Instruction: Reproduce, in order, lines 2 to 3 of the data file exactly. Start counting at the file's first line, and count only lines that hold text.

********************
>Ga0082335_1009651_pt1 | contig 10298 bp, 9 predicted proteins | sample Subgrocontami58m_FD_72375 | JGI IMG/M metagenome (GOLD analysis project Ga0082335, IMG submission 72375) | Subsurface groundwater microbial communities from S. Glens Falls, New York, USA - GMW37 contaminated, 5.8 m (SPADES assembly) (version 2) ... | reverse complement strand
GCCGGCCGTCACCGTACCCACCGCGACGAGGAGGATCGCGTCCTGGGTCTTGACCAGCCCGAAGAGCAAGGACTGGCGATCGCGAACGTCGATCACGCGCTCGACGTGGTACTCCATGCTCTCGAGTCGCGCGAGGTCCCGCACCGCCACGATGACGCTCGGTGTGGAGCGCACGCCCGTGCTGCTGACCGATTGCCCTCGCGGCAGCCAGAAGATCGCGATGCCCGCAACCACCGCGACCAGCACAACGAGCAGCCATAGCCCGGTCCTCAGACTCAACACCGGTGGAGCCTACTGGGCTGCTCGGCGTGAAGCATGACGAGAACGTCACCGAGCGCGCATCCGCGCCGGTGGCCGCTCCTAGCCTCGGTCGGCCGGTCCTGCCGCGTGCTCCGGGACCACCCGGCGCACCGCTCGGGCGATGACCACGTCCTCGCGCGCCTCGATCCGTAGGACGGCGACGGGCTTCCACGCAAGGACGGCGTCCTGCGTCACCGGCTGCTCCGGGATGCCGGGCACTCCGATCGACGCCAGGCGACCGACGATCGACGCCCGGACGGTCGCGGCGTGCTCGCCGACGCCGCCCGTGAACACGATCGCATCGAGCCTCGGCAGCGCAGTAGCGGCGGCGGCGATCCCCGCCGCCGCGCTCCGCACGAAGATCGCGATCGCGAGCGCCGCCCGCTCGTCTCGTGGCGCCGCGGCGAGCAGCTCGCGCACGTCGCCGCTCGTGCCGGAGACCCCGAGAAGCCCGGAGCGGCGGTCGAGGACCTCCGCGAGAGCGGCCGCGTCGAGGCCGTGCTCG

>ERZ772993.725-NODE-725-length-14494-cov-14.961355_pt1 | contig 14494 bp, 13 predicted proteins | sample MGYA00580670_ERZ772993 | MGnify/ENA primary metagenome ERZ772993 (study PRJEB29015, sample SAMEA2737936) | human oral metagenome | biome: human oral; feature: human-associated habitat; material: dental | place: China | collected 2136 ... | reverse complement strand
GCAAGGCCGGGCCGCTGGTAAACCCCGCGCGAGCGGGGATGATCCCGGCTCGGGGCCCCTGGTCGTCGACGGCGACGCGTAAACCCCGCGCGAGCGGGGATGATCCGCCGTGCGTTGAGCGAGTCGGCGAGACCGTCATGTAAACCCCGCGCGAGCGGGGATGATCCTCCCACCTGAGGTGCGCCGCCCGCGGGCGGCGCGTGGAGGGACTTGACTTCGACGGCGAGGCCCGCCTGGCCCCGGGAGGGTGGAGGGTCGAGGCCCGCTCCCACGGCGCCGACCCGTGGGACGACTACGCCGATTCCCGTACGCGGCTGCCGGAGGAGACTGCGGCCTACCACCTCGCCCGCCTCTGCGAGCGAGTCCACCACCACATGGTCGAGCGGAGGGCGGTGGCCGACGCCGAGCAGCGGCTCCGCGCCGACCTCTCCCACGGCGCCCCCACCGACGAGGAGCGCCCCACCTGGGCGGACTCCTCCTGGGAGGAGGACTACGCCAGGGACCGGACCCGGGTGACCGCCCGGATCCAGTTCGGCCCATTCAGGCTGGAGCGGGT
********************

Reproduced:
GCCGGCCGTCACCGTACCCACCGCGACGAGGAGGATCGCGTCCTGGGTCTTGACCAGCCCGAAGAGCAAGGACTGGCGATCGCGAACGTCGATCACGCGCTCGACGTGGTACTCCATGCTCTCGAGTCGCGCGAGGTCCCGCACCGCCACGATGACGCTCGGTGTGGAGCGCACGCCCGTGCTGCTGACCGATTGCCCTCGCGGCAGCCAGAAGATCGCGATGCCCGCAACCACCGCGACCAGCACAACGAGCAGCCATAGCCCGGTCCTCAGACTCAACACCGGTGGAGCCTACTGGGCTGCTCGGCGTGAAGCATGACGAGAACGTCACCGAGCGCGCATCCGCGCCGGTGGCCGCTCCTAGCCTCGGTCGGCCGGTCCTGCCGCGTGCTCCGGGACCACCCGGCGCACCGCTCGGGCGATGACCACGTCCTCGCGCGCCTCGATCCGTAGGACGGCGACGGGCTTCCACGCAAGGACGGCGTCCTGCGTCACCGGCTGCTCCGGGATGCCGGGCACTCCGATCGACGCCAGGCGACCGACGATCGACGCCCGGACGGTCGCGGCGTGCTCGCCGACGCCGCCCGTGAACACGATCGCATCGAGCCTCGGCAGCGCAGTAGCGGCGGCGGCGATCCCCGCCGCCGCGCTCCGCACGAAGATCGCGATCGCGAGCGCCGCCCGCTCGTCTCGTGGCGCCGCGGCGAGCAGCTCGCGCACGTCGCCGCTCGTGCCGGAGACCCCGAGAAGCCCGGAGCGGCGGTCGAGGACCTCCGCGAGAGCGGCCGCGTCGAGGCCGTGCTCG

>ERZ772993.725-NODE-725-length-14494-cov-14.961355_pt1 | contig 14494 bp, 13 predicted proteins | sample MGYA00580670_ERZ772993 | MGnify/ENA primary metagenome ERZ772993 (study PRJEB29015, sample SAMEA2737936) | human oral metagenome | biome: human oral; feature: human-associated habitat; material: dental | place: China | collected 2136 ... | reverse complement strand